Site/URL: cryptome.org/dvd-css.htm MPAA File#: 5-671-812
Dear John Young:
The Motion Picture Association of America is authorized to act on behalf of the following copyright owners:
Columbia Pictures Industries, Inc. Disney Enterprises, Inc. Metro-Goldwyn-Mayer Studios Inc. Paramount Pictures Corporation TriStar Pictures, Inc. Twentieth Century Fox Film Corporation United Artists Pictures, Inc. United Artists Corporation Universal City Studios, Inc. Warner Bros., a Division of Time Warner Entertainment Company, L.P.
We have knowledge that the above-referenced Internet site is providing a circumvention device commonly known as DeCSS. DeCSS is a software utility that decrypts or unscrambles the contents of DVDs (consisting of copyrighted
motion pictures) or otherwise circumvents the protection afforded by the Contents Scramble System (CSS) and permits the copying of the DVD contents and/or any portion thereof. As such, DeCSS is an unlawful circumvention device within the meaning of 17 U.S.C. §1201(a)(2),(3). Providing or offering DeCSS to the public on your system or network violates the provisions of §1201(a)(2) which prohibits the "manufacturing, importing or offering to the public, providing, or otherwise trafficking" in an unlawful circumvention device.
On January 20, 2000, the United States District Court for the Southern District of New York granted a Preliminary Injunction prohibiting the Internet posting or other provision of DeCSS, having found that DeCSS was a prohibited circumvention device within the meaning of §1201(a)(2) and that the offering, providing or trafficking of DeCSS on the Internet violated §1201(a)(2). That court thus enjoined:
Posting on any Internet web site, or in any other way manufacturing, importing or offering to the public, providing, or otherwise trafficking in DeCSS, and (b) posting on any Internet web site, or in any other way manufacturing,importing or offering to the public, providing, or otherwise trafficking in any technology, product, service, device,component, or part thereof, that: (i) is primarily designed or produced for the purpose of circumventing, or circumvention the protection afforded by, CSS, or any other technological measure that effectively controls access to plaintiffs' copyrighted works or effectively protects the plaintiffs' rights to control whether an end user can reproduce, manufacture, adapt, publicly perform and/or distribute unauthorized copies of their copyrighted works or portions thereof. . .
The Superior Court of Santa Clara County, California also recently granted a Preliminary Injunction against the Internet posting of DeCSS.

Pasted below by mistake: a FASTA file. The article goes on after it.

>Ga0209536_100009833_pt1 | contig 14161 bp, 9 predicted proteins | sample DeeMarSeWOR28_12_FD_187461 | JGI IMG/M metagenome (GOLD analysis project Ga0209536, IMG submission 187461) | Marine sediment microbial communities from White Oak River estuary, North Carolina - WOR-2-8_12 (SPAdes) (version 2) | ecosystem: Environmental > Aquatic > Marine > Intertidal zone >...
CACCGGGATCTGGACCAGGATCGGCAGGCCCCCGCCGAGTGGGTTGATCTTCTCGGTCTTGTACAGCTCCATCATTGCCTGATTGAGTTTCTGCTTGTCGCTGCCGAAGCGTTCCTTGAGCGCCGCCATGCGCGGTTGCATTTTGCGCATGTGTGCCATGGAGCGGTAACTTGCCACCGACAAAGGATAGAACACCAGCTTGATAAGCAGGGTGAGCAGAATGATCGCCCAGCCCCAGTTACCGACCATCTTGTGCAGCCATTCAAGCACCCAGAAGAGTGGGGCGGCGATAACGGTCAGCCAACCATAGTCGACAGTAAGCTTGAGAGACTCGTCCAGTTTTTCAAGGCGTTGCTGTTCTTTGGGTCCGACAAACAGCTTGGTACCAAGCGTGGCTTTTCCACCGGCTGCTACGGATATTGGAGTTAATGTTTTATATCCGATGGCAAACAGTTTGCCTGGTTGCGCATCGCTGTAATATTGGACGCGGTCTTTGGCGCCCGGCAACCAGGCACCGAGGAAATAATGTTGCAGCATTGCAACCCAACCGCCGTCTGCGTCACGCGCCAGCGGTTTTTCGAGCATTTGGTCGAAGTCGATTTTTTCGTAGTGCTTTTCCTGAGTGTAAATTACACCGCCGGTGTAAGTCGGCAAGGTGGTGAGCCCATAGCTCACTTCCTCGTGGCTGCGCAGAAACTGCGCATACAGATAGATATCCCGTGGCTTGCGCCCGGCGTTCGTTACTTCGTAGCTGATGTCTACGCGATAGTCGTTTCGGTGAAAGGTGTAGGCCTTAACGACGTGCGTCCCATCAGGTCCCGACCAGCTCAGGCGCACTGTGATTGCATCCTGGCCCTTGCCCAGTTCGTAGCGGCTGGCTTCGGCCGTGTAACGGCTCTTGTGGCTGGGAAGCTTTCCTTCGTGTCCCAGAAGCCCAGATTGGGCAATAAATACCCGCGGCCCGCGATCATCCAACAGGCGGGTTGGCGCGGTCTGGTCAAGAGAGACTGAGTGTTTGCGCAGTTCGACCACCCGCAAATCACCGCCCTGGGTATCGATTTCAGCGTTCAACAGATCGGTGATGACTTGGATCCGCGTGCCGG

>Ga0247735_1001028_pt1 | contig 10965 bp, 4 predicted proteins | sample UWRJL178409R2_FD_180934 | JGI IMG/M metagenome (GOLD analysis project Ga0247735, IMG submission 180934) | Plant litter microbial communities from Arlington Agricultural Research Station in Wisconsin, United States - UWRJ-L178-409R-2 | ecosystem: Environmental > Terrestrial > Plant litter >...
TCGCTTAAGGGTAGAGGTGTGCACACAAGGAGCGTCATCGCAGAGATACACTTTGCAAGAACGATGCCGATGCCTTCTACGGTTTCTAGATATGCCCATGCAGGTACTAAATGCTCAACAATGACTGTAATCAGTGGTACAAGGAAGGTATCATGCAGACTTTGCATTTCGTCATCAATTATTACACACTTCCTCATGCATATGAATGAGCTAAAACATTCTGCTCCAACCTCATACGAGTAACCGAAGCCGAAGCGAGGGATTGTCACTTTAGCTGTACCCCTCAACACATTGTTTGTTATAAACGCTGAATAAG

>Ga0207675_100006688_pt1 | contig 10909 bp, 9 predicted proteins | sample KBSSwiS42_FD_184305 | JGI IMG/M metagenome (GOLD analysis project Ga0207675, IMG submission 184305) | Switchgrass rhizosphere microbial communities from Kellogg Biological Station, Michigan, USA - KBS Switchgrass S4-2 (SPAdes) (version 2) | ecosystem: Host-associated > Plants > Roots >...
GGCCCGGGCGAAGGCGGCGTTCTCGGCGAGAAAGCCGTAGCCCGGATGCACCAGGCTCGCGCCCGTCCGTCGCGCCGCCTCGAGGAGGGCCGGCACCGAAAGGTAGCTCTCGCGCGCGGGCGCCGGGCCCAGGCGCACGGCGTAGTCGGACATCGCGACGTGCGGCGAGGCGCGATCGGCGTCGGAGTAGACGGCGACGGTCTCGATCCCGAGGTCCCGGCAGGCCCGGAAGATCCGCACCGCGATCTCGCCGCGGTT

If you are bound by an injunction, maintaining the DeCSS utility on your system or network violates the above injunction[s] and risks court sanctions for contempt.
Even if you are not bound by this injunction, we submit the legal rationale of these opinions would apply to the activities complained of herein. Thus we still request you comply with this request.
We hereby demand that you:
1) take appropriate steps to cause immediate removal of DeCSS from the above identified URL, along with such other actions as may be necessary or appropriate to suspend this illegal activity;
2) provide appropriate notice to the subscriber or account holder responsible for the presence of DeCSS on your system or network, advising him/her of the contents of this notice and directing that person to contact the undersigned immediately at the e-mail address provided above;
3) advise us of the name and physical address of the person operating this site; and
4) maintain, and take whatever steps are necessary to prevent the destruction of, all records, including electronic records, in your possession or control respecting this URL, account holder or subscriber.
By copy of this letter, the owner of the above-referenced URL and/or email account is hereby directed to cease and desist from the conduct complained of herein.
Thank you for your cooperation in this matter. Your immediate response is requested.
The information in this notification is accurate, and we declare, under penalty of perjury, that the Motion Picture Association of America is authorized to act on behalf of the owner[s] of exclusive rights described above.
Should you have any questions, please contact us at the above listed address.
The Motion Picture Association of America
Donald Ramsbottom LL.B, BA (Hons).
RAMSBOTTOM & Co. Solicitors Internet Law & Global Cryptology Law Specialists 5 Seagrove Avenue, Hayling Island, Hants, PO11 9EU, England. Tel (44) (023) 9246 5931 Fax (44) (023)9246 8349 Ramsbottom & Co is regulated by the Law Society in the conduct of investment business Service by Fax or E-Mail NOT Accepted